From early 1915 onward it was apparent that First World War pilots would have to direct a little more than dirty looks and half a dozen pistol rounds at their kind on the other side. An impressively heavily-armed early aircraft, the boxy S.M. 1 mounted a pair of 37-mm cannon. Sadly, two unconventional design approaches hindered what should have been a hard-punching aircraft. The first was the selection of a gearbox and shaft system for connecting a single 240-hp engine in the fuselage to propellers mounted on struts between the wings. This odd arrangement gave a good field of fire to the two gunners but the transmission system was maintenance heavy and prone to failure. The second was the employment of an auxiliary wheel below the nose. The latter gives the S.M. 1 a quirky appearance, looking as if it were trying to be a taildragger and tricycle gear configured aircraft at the same time. The nose wheel was merely designed to prevent the aircraft going over on landing rather than to accept the weight of landing. In service however, the nose wheel arrangement was weak and prone to collapse. Nonetheless 155 were built and despite being generally unpopular a few were used right through to the Armistice.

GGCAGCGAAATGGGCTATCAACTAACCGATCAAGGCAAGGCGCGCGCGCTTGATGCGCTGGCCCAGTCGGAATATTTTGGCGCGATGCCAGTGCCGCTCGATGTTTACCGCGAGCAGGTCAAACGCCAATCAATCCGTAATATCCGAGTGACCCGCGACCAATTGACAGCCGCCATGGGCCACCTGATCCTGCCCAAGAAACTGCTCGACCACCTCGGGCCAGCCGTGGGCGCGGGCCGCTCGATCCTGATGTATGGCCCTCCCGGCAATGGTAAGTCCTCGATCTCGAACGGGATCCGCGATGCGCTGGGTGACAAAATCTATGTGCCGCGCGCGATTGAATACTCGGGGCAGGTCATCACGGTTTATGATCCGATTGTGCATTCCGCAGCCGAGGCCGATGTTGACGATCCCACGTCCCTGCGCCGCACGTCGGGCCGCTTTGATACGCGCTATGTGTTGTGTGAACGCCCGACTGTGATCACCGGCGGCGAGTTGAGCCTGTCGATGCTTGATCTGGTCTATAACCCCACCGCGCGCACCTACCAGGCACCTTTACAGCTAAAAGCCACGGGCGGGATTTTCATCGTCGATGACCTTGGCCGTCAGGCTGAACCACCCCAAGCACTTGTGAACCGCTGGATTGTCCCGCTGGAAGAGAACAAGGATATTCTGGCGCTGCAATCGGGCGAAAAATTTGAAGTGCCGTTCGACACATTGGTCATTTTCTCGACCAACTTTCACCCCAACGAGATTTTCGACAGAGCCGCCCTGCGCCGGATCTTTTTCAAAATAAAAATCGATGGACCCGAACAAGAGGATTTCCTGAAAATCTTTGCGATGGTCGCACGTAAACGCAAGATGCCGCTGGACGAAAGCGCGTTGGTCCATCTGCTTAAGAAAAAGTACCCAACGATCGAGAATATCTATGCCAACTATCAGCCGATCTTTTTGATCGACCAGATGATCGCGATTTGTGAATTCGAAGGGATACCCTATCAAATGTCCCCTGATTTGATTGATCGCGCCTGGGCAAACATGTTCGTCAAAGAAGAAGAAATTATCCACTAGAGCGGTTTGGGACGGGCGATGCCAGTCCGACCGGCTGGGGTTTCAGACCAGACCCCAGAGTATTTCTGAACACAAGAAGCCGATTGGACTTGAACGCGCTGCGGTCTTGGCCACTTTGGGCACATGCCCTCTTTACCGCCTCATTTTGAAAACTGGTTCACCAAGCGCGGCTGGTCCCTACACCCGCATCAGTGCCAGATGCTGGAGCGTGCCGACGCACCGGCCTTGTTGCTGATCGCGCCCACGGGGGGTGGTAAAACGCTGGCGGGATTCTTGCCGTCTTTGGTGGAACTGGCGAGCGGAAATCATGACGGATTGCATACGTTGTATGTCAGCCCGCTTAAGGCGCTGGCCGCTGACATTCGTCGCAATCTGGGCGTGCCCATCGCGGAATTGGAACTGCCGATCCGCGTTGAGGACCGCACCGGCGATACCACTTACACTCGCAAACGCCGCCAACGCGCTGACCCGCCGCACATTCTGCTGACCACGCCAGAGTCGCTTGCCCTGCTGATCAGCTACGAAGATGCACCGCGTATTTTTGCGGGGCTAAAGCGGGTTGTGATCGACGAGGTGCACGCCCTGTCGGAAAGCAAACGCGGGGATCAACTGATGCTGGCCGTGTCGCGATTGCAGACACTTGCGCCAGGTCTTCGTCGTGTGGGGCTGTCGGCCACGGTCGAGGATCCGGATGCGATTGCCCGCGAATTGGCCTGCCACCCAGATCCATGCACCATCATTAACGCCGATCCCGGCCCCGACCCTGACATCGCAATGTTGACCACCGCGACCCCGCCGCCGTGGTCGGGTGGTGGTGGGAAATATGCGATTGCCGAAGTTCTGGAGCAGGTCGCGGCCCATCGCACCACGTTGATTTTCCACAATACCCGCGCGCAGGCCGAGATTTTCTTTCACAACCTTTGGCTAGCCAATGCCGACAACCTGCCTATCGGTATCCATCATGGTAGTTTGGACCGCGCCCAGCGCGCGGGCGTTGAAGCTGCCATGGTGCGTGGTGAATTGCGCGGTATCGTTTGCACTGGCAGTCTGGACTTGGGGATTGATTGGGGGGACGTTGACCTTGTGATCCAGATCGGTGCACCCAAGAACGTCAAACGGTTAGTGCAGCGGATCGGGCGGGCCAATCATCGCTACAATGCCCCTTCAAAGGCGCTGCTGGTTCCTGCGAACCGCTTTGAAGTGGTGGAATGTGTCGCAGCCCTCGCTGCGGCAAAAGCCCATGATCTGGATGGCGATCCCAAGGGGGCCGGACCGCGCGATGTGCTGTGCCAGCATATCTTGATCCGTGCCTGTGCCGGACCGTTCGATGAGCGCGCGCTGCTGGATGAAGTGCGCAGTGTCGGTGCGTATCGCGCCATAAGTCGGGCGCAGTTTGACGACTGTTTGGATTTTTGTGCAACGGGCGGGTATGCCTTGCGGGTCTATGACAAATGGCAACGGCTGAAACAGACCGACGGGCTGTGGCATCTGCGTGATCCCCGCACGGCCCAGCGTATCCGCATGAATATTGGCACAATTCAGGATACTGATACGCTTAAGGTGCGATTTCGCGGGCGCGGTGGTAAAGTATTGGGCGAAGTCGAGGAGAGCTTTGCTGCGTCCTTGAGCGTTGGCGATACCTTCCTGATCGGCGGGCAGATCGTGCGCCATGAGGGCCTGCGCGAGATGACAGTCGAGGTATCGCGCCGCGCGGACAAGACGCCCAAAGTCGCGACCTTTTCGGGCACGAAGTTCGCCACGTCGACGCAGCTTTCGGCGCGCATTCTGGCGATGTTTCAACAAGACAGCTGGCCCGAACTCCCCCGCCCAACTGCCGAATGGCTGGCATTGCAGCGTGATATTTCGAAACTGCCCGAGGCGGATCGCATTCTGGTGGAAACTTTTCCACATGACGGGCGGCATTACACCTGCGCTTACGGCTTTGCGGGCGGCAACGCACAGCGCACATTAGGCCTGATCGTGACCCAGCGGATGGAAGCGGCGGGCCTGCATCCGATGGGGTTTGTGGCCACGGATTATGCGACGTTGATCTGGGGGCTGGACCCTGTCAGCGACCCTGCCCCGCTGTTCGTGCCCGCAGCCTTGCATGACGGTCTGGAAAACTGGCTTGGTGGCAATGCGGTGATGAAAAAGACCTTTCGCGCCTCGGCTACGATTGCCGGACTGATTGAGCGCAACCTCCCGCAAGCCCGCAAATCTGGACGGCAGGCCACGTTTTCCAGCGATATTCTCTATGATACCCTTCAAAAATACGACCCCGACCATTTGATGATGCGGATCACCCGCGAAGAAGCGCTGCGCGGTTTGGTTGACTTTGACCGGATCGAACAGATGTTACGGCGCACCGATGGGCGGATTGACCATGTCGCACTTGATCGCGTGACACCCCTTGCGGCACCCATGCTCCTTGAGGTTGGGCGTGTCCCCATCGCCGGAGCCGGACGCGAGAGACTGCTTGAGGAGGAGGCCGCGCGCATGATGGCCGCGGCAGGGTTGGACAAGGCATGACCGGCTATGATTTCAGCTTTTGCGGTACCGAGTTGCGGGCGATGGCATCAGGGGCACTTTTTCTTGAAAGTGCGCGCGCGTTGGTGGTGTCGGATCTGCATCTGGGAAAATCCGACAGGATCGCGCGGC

10. Blackburn R.B.3A Perth

An inter-war artillerist, the Perth, a large tri-motor seaplane, was the RAF’s largest ever biplane seaplane. As such it was seen as a natural candidate for a large calibre weapon. Its armament of a 37-mm Coventry Ordnance Works gun was unprecedented in 1934 and this mighty weapon was envisioned to mete out damage to such diverse threats as smugglers, pirates, enemy seaplanes, blimps, submarines, torpedo boats, and lighthouses should the occasion call for it. As it was it never saw action. Four were built and the type’s service life was barely five years in length.
https://www.youtube.com/watch?v=Rz1MSHglGP4

9. Hawker Hurricane IID